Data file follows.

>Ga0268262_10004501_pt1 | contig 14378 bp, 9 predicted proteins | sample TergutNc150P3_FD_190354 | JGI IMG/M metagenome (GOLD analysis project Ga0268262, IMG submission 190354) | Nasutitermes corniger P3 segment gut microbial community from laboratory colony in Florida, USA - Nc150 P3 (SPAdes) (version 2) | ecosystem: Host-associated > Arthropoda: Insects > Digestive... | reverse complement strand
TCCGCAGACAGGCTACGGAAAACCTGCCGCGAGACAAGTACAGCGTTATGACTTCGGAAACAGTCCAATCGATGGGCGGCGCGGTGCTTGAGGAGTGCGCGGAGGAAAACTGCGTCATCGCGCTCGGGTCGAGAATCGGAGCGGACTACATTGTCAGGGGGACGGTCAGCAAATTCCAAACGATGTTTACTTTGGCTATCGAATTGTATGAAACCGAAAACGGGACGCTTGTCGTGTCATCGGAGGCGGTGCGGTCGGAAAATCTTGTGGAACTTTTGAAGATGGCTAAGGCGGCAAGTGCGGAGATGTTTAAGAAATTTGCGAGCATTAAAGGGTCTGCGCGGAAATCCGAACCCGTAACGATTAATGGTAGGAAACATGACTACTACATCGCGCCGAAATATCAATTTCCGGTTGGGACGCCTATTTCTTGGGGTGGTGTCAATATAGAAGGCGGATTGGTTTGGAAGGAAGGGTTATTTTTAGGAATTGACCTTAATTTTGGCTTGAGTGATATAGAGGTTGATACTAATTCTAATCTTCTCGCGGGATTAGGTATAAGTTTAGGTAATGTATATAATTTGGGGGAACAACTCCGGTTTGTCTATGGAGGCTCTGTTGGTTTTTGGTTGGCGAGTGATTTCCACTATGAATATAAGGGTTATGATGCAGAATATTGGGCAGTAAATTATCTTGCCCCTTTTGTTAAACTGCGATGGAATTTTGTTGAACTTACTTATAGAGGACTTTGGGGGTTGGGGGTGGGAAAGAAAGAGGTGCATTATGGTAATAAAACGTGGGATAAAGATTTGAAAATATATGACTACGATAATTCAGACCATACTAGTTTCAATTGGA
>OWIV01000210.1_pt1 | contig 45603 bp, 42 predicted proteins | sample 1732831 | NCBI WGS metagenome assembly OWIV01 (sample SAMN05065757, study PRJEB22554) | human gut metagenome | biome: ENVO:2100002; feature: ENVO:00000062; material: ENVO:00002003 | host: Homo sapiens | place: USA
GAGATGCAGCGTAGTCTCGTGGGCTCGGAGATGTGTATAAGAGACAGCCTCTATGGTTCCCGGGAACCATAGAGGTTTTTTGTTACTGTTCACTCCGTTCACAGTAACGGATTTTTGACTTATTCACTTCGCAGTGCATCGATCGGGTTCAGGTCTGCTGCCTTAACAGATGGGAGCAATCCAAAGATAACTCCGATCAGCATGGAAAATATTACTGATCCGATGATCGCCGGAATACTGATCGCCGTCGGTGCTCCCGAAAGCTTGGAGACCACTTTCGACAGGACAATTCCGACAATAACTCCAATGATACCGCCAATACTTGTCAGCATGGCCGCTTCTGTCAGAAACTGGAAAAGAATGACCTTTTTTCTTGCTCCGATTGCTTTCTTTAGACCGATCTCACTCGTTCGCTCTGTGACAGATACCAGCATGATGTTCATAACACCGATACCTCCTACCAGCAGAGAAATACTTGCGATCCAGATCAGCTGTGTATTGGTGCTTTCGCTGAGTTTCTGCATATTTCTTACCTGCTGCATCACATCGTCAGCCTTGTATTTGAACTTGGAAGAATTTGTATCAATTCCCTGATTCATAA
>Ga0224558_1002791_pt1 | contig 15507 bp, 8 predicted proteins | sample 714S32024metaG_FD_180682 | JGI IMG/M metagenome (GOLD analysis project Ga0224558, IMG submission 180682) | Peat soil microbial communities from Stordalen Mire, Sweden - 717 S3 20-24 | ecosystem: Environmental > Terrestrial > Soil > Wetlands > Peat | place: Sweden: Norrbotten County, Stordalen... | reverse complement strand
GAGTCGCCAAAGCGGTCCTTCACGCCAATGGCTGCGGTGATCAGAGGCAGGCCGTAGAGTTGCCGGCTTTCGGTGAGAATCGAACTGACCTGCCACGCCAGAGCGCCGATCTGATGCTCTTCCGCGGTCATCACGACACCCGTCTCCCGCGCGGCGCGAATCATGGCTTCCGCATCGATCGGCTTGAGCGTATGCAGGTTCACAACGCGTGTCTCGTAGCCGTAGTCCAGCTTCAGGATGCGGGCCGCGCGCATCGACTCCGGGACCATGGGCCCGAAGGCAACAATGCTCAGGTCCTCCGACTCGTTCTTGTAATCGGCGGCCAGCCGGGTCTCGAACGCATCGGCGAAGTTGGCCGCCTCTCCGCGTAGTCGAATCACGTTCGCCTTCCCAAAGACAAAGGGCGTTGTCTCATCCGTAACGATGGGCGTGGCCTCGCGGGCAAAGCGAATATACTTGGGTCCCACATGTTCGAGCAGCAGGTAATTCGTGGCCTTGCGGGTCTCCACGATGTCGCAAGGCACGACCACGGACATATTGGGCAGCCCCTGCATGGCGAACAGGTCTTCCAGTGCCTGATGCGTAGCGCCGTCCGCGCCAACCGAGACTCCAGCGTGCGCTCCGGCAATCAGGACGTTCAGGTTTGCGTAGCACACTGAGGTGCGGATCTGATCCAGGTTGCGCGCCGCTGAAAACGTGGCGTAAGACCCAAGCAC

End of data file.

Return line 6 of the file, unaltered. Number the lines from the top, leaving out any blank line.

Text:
GAGTCGCCAAAGCGGTCCTTCACGCCAATGGCTGCGGTGATCAGAGGCAGGCCGTAGAGTTGCCGGCTTTCGGTGAGAATCGAACTGACCTGCCACGCCAGAGCGCCGATCTGATGCTCTTCCGCGGTCATCACGACACCCGTCTCCCGCGCGGCGCGAATCATGGCTTCCGCATCGATCGGCTTGAGCGTATGCAGGTTCACAACGCGTGTCTCGTAGCCGTAGTCCAGCTTCAGGATGCGGGCCGCGCGCATCGACTCCGGGACCATGGGCCCGAAGGCAACAATGCTCAGGTCCTCCGACTCGTTCTTGTAATCGGCGGCCAGCCGGGTCTCGAACGCATCGGCGAAGTTGGCCGCCTCTCCGCGTAGTCGAATCACGTTCGCCTTCCCAAAGACAAAGGGCGTTGTCTCATCCGTAACGATGGGCGTGGCCTCGCGGGCAAAGCGAATATACTTGGGTCCCACATGTTCGAGCAGCAGGTAATTCGTGGCCTTGCGGGTCTCCACGATGTCGCAAGGCACGACCACGGACATATTGGGCAGCCCCTGCATGGCGAACAGGTCTTCCAGTGCCTGATGCGTAGCGCCGTCCGCGCCAACCGAGACTCCAGCGTGCGCTCCGGCAATCAGGACGTTCAGGTTTGCGTAGCACACTGAGGTGCGGATCTGATCCAGGTTGCGCGCCGCTGAAAACGTGGCGTAAGACCCAAGCAC